Written by Rich Walter, PhD, Curator for United States / Canada and Europe, Daniel Piper , PhD, Curator for Latin America and the Middle East, and Sarah Johnson, Communications Specialist

Courtesy of the Musical Instrument Museum, Phoenix, Arizona, USA

In celebration of Black History Month, the Musical Instrument Museum® is proud to recognize the Black women in music represented throughout the museum. Historic instruments, wardrobe items, and live performance footage all help us share the diverse and influential stories of women that have forever changed the history of music.

Legendary singer and pianist Roberta Flack and Celia Cruz—the “Queen of Salsa”—are both prominently featured with dedicated displays in MIM’s Artist Gallery, which showcases the world’s most groundbreaking and beloved musicians. More than 50 years after the release of her debut album, First Take, Roberta Flack remains the only solo artist to win back-to-back Grammy Awards for Record of the Year (1972 and 1973). Cruz became a leading figure in the modern era of Latin music and her longstanding collaborations with major bandleaders helped catapult salsa to global popularity. In the Artist Gallery MIM guests can visit Flack’s treasured 1922 Steinway piano and a favored silk stage outfit and see stylish wardrobe and historic maracas from Cruz’s career.

Courtesy of the Musical Instrument Museum, Phoenix, Arizona, USA

Universally revered for her contributions to folk music, Elizabeth Cotten (1893–1987) taught herself how to play the guitar at just eight years old. However, by 15, she was married and began a 25-year hiatus from making music. Cotten picked up the guitar again in the mid-1940s, when she started working for the famously musical Seeger family. She recorded her classic songs, including “Freight Train,” in 1957 and 1958 on a guitar borrowed from Mike Seeger—a vintage Martin D-28 guitar that will soon be on display in MIM’s Folk Revival exhibit. Later popularized by Peggy Seeger, Nancy Whiskey, and Rusty Draper, “Freight Train” has endured to become a staple of folk music. A true champion of the genre, Cotten continued to make music and receive recognition into her 90s. She received the Burl Ives Award in 1972, was made a National Heritage Fellow by the National Endowment for the Arts in 1984, won a Grammy for Best Ethnic or Traditional Folk Recording in 1984, and was one of 75 influential African American women included in the 1989 book I Dream a World.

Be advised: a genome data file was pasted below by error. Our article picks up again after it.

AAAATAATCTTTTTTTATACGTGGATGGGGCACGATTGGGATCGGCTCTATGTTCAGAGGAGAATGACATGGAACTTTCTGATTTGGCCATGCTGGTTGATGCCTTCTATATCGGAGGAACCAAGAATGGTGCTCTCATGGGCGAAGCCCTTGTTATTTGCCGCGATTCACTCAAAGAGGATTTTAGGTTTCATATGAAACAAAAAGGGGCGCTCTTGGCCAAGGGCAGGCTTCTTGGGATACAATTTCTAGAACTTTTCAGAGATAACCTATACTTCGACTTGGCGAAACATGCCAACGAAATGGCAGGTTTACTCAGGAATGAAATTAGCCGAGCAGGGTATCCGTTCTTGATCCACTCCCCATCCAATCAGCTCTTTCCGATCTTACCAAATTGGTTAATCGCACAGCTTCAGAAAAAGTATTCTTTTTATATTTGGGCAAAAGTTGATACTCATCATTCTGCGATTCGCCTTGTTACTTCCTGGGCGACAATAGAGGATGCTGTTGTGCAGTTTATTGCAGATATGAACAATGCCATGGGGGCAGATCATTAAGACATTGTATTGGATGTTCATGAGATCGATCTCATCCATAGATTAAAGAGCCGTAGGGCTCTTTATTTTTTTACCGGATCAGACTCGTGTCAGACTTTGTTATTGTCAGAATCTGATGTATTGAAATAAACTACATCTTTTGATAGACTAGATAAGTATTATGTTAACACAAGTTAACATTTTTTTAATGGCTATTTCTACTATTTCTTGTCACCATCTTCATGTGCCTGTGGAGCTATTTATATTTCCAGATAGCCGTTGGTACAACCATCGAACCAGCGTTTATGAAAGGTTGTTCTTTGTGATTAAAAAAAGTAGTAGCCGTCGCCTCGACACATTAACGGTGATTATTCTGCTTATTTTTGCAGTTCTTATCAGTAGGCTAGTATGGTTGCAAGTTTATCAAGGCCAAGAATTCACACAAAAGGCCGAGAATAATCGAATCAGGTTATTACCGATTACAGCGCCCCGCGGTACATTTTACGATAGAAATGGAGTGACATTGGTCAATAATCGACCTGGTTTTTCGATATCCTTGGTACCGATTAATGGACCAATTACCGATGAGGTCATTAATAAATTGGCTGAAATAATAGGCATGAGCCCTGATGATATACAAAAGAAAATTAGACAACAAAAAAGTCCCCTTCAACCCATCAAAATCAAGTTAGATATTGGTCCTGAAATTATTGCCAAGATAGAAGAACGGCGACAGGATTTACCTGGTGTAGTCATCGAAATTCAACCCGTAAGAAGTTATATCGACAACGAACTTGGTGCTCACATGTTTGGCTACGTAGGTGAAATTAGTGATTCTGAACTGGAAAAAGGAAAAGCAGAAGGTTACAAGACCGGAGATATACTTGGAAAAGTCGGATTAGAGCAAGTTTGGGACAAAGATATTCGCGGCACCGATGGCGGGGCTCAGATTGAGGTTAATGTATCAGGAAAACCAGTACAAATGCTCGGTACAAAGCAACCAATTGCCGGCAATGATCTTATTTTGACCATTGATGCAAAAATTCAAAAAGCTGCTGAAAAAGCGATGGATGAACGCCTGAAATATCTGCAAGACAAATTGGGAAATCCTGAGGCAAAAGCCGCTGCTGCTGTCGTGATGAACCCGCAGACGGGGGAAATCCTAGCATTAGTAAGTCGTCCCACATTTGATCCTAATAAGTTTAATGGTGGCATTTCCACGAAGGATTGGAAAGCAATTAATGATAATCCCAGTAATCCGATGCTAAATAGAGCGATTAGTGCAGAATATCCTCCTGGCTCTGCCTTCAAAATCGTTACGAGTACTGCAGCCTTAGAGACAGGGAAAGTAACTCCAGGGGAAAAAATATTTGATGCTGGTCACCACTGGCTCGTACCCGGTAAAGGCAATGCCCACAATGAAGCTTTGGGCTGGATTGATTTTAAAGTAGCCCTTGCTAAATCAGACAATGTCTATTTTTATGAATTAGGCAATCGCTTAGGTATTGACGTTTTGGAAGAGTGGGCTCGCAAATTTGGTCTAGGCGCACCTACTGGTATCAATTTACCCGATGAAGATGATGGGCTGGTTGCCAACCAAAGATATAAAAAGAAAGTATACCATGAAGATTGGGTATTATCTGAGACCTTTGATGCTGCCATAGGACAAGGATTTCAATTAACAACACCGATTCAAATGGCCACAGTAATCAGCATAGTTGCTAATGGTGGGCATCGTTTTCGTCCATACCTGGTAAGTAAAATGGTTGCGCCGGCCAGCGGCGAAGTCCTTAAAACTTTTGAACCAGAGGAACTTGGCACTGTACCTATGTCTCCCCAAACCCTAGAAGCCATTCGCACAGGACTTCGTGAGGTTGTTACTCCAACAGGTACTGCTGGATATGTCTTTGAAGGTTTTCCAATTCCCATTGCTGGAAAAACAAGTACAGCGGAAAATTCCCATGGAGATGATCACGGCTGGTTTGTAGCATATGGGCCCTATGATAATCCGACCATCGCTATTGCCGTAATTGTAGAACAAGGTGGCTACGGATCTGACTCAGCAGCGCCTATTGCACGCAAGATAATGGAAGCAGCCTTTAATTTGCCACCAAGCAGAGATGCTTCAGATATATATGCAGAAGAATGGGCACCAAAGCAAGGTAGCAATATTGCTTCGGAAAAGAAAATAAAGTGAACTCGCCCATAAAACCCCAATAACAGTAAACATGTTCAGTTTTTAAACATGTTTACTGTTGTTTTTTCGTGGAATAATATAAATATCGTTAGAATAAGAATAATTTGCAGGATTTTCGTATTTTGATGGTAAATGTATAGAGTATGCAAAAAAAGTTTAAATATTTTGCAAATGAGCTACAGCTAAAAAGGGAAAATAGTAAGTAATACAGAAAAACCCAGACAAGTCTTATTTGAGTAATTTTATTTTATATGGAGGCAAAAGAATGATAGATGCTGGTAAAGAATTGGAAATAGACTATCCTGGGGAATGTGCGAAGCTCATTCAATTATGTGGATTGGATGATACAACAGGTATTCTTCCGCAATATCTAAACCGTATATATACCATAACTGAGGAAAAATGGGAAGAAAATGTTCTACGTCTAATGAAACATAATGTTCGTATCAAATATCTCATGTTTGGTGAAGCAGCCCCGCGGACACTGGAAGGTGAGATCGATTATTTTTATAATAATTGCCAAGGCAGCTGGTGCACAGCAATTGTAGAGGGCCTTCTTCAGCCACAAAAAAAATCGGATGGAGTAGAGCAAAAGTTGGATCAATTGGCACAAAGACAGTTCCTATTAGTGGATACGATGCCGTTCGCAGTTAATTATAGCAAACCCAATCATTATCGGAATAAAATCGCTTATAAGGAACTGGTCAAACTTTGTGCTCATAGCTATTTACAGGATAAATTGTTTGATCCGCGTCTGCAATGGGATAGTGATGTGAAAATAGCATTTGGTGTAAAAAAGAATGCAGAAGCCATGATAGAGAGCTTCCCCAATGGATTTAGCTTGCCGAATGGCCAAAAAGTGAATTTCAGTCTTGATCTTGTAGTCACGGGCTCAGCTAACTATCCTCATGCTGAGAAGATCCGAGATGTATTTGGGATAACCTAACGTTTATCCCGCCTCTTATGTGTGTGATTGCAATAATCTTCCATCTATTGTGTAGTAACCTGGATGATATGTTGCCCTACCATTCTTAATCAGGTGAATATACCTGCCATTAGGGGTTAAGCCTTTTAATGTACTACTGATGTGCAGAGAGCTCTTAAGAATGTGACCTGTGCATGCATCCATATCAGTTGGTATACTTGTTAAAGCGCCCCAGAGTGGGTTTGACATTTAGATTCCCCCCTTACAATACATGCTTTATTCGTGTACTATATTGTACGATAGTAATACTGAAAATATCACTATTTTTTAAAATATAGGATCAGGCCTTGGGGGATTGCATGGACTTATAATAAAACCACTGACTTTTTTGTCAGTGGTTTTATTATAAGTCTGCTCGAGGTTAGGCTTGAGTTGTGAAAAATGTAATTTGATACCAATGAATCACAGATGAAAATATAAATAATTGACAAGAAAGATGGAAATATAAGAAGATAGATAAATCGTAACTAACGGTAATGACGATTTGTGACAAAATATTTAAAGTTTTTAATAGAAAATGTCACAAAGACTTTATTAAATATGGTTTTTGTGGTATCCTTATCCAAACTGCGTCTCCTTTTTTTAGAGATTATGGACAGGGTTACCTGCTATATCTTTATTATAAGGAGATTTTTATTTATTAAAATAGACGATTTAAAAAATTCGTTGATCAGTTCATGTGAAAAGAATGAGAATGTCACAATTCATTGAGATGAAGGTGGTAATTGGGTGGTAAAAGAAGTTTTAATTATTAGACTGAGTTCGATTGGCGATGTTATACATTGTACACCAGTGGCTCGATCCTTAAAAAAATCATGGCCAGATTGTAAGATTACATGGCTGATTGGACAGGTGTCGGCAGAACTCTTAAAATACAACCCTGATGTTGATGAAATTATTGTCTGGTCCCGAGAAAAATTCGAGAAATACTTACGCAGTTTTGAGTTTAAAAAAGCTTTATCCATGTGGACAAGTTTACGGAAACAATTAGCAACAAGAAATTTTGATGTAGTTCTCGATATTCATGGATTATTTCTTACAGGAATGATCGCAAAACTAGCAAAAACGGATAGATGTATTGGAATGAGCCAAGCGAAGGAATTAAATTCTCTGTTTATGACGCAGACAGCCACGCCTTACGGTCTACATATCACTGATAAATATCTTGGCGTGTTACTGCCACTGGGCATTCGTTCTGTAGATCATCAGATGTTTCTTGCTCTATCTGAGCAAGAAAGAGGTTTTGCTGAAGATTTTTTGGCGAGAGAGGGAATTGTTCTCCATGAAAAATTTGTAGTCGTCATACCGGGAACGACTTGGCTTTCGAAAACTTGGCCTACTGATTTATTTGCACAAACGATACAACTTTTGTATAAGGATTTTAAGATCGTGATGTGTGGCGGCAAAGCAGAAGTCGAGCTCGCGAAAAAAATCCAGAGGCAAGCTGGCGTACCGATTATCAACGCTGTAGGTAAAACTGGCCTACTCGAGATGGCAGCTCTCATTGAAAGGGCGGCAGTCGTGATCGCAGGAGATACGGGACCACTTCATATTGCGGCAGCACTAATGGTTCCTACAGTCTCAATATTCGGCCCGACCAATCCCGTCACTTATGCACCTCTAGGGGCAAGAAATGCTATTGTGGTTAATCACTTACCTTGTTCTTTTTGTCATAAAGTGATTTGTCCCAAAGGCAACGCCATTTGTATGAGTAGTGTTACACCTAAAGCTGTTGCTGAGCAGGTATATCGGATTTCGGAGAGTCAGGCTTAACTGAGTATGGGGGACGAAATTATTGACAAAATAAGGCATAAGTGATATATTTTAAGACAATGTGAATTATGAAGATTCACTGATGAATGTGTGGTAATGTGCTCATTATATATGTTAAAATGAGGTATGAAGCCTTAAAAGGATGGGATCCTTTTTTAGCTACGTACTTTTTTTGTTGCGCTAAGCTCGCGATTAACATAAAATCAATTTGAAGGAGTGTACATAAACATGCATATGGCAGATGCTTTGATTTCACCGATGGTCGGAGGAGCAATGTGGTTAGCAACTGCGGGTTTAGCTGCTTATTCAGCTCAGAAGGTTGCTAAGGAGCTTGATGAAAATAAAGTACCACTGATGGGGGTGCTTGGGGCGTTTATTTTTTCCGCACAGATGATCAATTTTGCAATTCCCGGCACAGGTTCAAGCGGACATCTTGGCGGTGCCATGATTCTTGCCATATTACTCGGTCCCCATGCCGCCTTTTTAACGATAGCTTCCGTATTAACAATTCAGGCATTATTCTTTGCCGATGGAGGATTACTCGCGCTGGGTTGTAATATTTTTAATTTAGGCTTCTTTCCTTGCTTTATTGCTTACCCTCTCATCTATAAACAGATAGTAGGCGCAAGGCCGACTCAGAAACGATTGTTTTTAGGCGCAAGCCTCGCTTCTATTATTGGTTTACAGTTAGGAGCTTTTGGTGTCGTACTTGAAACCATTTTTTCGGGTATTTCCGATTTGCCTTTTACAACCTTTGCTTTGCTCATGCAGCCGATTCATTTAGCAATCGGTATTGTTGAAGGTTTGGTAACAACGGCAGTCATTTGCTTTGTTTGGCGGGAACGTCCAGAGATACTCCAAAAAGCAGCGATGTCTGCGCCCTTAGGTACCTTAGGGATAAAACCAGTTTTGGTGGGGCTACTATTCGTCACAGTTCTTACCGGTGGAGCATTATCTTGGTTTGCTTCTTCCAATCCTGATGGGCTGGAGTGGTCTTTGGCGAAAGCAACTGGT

Courtesy of the Musical Instrument Museum, Phoenix, Arizona, USA

From the pioneers to today’s dedicated tradition-bearers, MIM’s United States / Canada Gallery includes instruments, stage artifacts, and videos of Black artists that showcase their talents and traditions. In addition to the tremendous women above, guests can enjoy the music of all-time greats such as jazz icon Ella Fitzgerald and gospel singer Mahalia Jackson, as well as the International Sweethearts of Rhythm, the first integrated all-women’s band in the United States. Virtuosic trombonist Melba Liston earned status as a jazz soloist in the 1940s, and young star Shardé Thomas keeps the American fife-and-drum blues tradition alive today.

Guests can discover many more examples of Black women in music by visiting the Musical Instrument Museum, which features instruments from every country in the world. The museum is open daily 9 a.m.–5 p.m. For tickets and details, visit MIM.org.

Posted by Annelise Patterson